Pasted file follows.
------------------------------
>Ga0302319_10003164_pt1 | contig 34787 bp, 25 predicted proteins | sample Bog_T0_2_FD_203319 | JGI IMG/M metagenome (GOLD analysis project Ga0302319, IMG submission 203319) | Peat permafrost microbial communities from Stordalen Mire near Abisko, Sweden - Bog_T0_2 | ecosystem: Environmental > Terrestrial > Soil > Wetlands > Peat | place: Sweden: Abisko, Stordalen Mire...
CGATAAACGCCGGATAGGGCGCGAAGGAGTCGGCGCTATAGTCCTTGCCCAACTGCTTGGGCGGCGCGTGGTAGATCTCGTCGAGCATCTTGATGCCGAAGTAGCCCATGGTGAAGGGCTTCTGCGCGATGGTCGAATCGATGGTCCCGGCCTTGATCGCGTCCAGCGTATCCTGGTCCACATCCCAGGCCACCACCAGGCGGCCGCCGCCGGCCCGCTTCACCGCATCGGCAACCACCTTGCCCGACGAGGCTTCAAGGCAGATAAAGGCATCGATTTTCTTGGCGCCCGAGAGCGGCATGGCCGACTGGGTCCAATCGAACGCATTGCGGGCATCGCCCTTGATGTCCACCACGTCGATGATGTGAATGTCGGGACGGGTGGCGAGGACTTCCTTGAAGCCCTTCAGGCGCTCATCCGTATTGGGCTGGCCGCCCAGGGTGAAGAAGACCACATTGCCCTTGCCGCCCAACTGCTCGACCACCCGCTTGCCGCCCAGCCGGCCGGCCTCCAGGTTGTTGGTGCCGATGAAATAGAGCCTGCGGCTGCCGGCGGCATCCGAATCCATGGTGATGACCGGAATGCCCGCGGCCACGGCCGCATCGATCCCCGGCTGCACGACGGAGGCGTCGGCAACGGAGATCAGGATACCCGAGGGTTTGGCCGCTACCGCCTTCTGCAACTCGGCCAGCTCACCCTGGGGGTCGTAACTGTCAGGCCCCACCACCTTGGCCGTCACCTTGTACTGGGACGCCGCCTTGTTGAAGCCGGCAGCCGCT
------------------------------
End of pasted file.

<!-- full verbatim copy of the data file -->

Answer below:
>Ga0302319_10003164_pt1 | contig 34787 bp, 25 predicted proteins | sample Bog_T0_2_FD_203319 | JGI IMG/M metagenome (GOLD analysis project Ga0302319, IMG submission 203319) | Peat permafrost microbial communities from Stordalen Mire near Abisko, Sweden - Bog_T0_2 | ecosystem: Environmental > Terrestrial > Soil > Wetlands > Peat | place: Sweden: Abisko, Stordalen Mire...
CGATAAACGCCGGATAGGGCGCGAAGGAGTCGGCGCTATAGTCCTTGCCCAACTGCTTGGGCGGCGCGTGGTAGATCTCGTCGAGCATCTTGATGCCGAAGTAGCCCATGGTGAAGGGCTTCTGCGCGATGGTCGAATCGATGGTCCCGGCCTTGATCGCGTCCAGCGTATCCTGGTCCACATCCCAGGCCACCACCAGGCGGCCGCCGCCGGCCCGCTTCACCGCATCGGCAACCACCTTGCCCGACGAGGCTTCAAGGCAGATAAAGGCATCGATTTTCTTGGCGCCCGAGAGCGGCATGGCCGACTGGGTCCAATCGAACGCATTGCGGGCATCGCCCTTGATGTCCACCACGTCGATGATGTGAATGTCGGGACGGGTGGCGAGGACTTCCTTGAAGCCCTTCAGGCGCTCATCCGTATTGGGCTGGCCGCCCAGGGTGAAGAAGACCACATTGCCCTTGCCGCCCAACTGCTCGACCACCCGCTTGCCGCCCAGCCGGCCGGCCTCCAGGTTGTTGGTGCCGATGAAATAGAGCCTGCGGCTGCCGGCGGCATCCGAATCCATGGTGATGACCGGAATGCCCGCGGCCACGGCCGCATCGATCCCCGGCTGCACGACGGAGGCGTCGGCAACGGAGATCAGGATACCCGAGGGTTTGGCCGCTACCGCCTTCTGCAACTCGGCCAGCTCACCCTGGGGGTCGTAACTGTCAGGCCCCACCACCTTGGCCGTCACCTTGTACTGGGACGCCGCCTTGTTGAAGCCGGCAGCCGCT